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Re: bin/43587: stupid error message during boot from sysctl if no COMPAT40 in kernel
your aproach is good too.
Perhaps it is better to avoid an additional read of the old value in
case it mayy trigger some actions in the kernel.
remark: I'm not confirmed with the possibilities of the sysctl-interface
here. Perhaps this aspect is obsolete, because there may be no actions
inside of the kernel after a read.
But if some tries to set a value that does not fit into the variable
(e.g. string to long) shouldn't be silently ignored!
If it would be possible to catch exactly the read-only case of the
variable if the write fails, that should be the sollution.
Robert Elz wrote:
The following reply was made to PR bin/43587; it has been noted by GNATS.
From: Robert Elz <kre%munnari.OZ.AU@localhost>
Subject: Re: bin/43587: stupid error message during boot from sysctl if no COMPAT40 in kernel
Date: Fri, 09 Jul 2010 18:49:41 +0700
Date: Fri, 9 Jul 2010 10:20:01 +0000 (UTC)
Your #1 looks like a reasonable thing to do to me (sysctl nodes shouldn't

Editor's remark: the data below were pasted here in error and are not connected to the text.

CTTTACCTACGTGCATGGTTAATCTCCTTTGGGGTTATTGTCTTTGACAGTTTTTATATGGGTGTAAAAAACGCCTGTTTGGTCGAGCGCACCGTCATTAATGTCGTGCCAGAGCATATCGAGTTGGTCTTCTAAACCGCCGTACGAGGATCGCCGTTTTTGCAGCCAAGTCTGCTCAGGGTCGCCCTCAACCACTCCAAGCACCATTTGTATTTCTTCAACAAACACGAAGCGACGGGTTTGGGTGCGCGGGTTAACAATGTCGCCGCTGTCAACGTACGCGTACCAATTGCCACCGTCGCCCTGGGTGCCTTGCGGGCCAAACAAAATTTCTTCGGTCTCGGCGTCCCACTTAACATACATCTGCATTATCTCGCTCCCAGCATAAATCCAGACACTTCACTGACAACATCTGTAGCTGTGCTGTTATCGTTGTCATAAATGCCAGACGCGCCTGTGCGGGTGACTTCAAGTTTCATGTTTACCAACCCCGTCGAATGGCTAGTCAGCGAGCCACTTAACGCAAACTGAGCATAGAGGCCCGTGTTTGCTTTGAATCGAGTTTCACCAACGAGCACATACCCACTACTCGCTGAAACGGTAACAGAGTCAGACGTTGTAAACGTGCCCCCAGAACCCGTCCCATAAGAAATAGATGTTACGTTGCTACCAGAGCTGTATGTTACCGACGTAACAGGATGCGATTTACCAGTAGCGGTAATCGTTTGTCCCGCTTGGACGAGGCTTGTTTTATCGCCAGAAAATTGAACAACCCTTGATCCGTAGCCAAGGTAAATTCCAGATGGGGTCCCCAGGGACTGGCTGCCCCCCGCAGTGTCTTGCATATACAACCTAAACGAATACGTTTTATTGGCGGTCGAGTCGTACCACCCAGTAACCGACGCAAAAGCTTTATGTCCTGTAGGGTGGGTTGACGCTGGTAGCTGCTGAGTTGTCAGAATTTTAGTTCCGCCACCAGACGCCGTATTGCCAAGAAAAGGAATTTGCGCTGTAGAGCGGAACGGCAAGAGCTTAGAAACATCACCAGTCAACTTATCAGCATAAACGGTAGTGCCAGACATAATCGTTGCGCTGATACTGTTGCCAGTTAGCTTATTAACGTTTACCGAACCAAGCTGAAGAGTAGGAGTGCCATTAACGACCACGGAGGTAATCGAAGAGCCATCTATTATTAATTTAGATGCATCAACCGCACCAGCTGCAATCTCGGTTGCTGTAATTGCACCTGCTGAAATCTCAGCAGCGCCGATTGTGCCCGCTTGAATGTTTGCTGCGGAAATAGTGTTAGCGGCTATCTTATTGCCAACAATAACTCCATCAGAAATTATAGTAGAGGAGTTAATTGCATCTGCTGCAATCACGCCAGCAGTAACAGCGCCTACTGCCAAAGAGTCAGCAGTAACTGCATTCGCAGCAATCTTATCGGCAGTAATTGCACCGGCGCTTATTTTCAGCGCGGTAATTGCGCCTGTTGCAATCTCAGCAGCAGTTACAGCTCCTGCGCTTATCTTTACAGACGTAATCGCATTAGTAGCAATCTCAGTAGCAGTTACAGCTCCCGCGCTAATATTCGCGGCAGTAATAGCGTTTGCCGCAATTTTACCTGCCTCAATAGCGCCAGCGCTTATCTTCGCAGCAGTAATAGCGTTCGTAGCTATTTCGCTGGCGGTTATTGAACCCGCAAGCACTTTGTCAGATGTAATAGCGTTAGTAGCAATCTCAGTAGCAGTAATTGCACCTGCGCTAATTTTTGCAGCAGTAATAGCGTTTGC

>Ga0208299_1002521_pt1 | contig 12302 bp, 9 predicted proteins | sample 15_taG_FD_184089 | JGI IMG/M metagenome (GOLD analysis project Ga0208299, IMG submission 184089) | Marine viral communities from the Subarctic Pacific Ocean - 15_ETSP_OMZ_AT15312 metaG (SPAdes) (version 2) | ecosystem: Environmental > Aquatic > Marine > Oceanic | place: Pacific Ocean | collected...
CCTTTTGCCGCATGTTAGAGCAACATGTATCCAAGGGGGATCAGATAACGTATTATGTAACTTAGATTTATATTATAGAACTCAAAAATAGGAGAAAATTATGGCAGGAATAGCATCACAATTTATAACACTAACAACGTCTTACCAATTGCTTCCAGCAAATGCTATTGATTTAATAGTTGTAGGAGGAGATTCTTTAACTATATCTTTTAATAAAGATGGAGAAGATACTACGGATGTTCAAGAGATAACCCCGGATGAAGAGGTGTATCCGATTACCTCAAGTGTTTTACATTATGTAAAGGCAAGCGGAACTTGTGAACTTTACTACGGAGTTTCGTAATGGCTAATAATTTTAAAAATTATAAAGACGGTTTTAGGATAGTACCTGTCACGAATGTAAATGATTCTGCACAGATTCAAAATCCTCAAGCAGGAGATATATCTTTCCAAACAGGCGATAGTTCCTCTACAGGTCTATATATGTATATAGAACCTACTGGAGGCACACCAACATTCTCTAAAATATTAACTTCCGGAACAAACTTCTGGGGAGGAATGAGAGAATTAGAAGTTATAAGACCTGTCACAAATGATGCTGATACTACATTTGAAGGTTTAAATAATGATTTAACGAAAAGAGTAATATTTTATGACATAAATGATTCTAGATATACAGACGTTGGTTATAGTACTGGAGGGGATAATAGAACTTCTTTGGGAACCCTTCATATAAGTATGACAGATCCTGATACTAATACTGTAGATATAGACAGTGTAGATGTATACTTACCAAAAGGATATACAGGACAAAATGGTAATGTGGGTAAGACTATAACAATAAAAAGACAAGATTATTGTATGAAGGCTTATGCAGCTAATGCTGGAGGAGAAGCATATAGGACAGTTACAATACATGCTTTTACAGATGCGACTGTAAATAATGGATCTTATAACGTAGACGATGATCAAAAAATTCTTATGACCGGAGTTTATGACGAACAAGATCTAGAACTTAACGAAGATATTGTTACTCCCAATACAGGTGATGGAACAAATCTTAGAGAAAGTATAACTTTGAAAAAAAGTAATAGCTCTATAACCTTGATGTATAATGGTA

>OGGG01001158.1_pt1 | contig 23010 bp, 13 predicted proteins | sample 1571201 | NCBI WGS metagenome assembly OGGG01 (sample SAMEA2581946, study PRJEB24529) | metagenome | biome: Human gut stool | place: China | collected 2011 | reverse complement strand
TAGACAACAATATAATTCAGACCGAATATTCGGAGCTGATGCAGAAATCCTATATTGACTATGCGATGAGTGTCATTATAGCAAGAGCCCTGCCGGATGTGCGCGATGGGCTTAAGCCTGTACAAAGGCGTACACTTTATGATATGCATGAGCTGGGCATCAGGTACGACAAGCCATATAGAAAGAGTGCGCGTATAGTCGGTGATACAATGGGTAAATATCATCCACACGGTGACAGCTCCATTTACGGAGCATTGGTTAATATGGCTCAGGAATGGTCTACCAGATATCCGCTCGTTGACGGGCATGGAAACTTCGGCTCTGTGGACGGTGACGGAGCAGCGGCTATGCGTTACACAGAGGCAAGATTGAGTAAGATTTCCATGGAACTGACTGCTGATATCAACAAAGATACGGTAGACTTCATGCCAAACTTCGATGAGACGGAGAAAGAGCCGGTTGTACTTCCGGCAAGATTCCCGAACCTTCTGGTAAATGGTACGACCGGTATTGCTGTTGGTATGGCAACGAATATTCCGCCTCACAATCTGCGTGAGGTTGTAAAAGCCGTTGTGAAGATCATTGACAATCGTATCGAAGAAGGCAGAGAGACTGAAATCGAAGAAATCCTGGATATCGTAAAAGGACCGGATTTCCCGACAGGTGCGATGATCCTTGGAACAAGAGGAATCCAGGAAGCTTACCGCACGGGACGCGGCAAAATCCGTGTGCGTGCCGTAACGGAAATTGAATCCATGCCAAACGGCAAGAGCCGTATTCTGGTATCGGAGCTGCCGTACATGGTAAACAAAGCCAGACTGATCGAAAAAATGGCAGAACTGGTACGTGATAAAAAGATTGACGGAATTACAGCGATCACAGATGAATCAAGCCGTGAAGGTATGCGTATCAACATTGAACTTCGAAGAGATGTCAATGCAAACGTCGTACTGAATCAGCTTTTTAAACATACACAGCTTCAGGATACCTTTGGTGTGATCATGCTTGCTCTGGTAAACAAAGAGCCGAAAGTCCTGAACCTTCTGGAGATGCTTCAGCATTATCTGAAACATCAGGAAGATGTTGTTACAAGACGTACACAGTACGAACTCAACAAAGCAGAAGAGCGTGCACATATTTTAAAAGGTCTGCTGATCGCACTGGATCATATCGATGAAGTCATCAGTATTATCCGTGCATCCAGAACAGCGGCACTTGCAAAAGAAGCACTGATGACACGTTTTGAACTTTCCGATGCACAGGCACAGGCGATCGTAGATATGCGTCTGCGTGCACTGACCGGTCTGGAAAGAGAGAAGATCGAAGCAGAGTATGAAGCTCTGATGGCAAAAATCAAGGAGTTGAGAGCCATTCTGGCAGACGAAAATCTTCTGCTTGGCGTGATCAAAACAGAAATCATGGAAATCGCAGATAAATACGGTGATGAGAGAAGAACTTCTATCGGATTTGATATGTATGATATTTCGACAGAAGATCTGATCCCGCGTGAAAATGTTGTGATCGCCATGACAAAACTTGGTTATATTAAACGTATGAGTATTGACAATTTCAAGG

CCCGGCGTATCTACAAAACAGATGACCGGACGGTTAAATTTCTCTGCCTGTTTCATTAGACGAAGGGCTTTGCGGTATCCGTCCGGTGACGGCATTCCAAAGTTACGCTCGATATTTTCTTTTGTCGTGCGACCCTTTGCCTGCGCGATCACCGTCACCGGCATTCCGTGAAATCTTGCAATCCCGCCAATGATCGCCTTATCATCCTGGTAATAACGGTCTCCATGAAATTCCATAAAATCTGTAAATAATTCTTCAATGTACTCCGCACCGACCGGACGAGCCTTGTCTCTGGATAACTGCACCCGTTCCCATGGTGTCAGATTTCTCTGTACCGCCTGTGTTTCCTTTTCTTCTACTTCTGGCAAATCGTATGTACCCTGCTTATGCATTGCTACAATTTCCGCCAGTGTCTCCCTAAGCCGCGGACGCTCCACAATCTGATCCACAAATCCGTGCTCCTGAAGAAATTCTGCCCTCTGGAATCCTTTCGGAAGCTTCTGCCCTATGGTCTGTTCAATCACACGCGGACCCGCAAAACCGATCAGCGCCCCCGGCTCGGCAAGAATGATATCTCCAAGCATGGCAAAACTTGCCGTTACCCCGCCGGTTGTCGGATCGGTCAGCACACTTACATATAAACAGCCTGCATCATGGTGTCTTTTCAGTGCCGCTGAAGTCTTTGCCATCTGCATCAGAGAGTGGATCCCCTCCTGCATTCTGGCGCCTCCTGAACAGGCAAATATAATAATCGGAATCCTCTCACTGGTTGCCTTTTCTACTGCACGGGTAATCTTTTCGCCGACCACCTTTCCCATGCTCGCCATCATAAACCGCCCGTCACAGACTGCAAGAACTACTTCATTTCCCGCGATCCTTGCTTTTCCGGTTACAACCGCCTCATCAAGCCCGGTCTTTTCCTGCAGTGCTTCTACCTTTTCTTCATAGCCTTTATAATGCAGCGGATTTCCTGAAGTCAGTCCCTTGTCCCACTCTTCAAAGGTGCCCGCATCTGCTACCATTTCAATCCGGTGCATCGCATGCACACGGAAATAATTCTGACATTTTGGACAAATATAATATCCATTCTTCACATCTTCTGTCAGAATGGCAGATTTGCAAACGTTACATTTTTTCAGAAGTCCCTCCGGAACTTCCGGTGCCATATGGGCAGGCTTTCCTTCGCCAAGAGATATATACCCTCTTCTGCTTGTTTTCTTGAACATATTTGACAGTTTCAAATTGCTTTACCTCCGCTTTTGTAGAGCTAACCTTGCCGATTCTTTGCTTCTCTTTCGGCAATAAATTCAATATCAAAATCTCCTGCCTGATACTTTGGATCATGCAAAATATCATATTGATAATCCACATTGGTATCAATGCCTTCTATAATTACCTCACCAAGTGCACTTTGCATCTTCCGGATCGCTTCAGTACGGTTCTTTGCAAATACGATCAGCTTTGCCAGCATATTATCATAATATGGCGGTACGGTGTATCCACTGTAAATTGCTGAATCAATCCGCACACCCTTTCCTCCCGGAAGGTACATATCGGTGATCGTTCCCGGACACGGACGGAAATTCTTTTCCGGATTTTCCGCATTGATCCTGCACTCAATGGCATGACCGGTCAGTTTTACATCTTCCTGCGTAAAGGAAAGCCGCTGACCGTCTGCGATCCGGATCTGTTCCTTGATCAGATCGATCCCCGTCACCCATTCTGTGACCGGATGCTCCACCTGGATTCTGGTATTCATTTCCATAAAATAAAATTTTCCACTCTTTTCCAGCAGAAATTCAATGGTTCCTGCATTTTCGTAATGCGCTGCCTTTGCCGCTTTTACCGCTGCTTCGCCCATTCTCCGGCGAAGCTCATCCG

exist unless the thing they control exists as well).
| 2. keep sysctl from setting a variable to the same value with "?="
| it has before.
In addition, I'd also fix sysctl, but not as you suggest there.
Rather, just stop it issuing an error message when it attempts to
set a variable (using ?=) and finds that the variable exists but
cannot be set (for any reason, read-only being the most obvious).
That I think is totally in keeping with the intent of the ?= operator,
and allows the problem you observed to be "fixed" without needing to
worry about testing whether the value being assigned is the same as the
value there already (just doing the read to test that might cause side
effects in some weird case) now worrying whether the write might be a trigger
in addition to setting the value.
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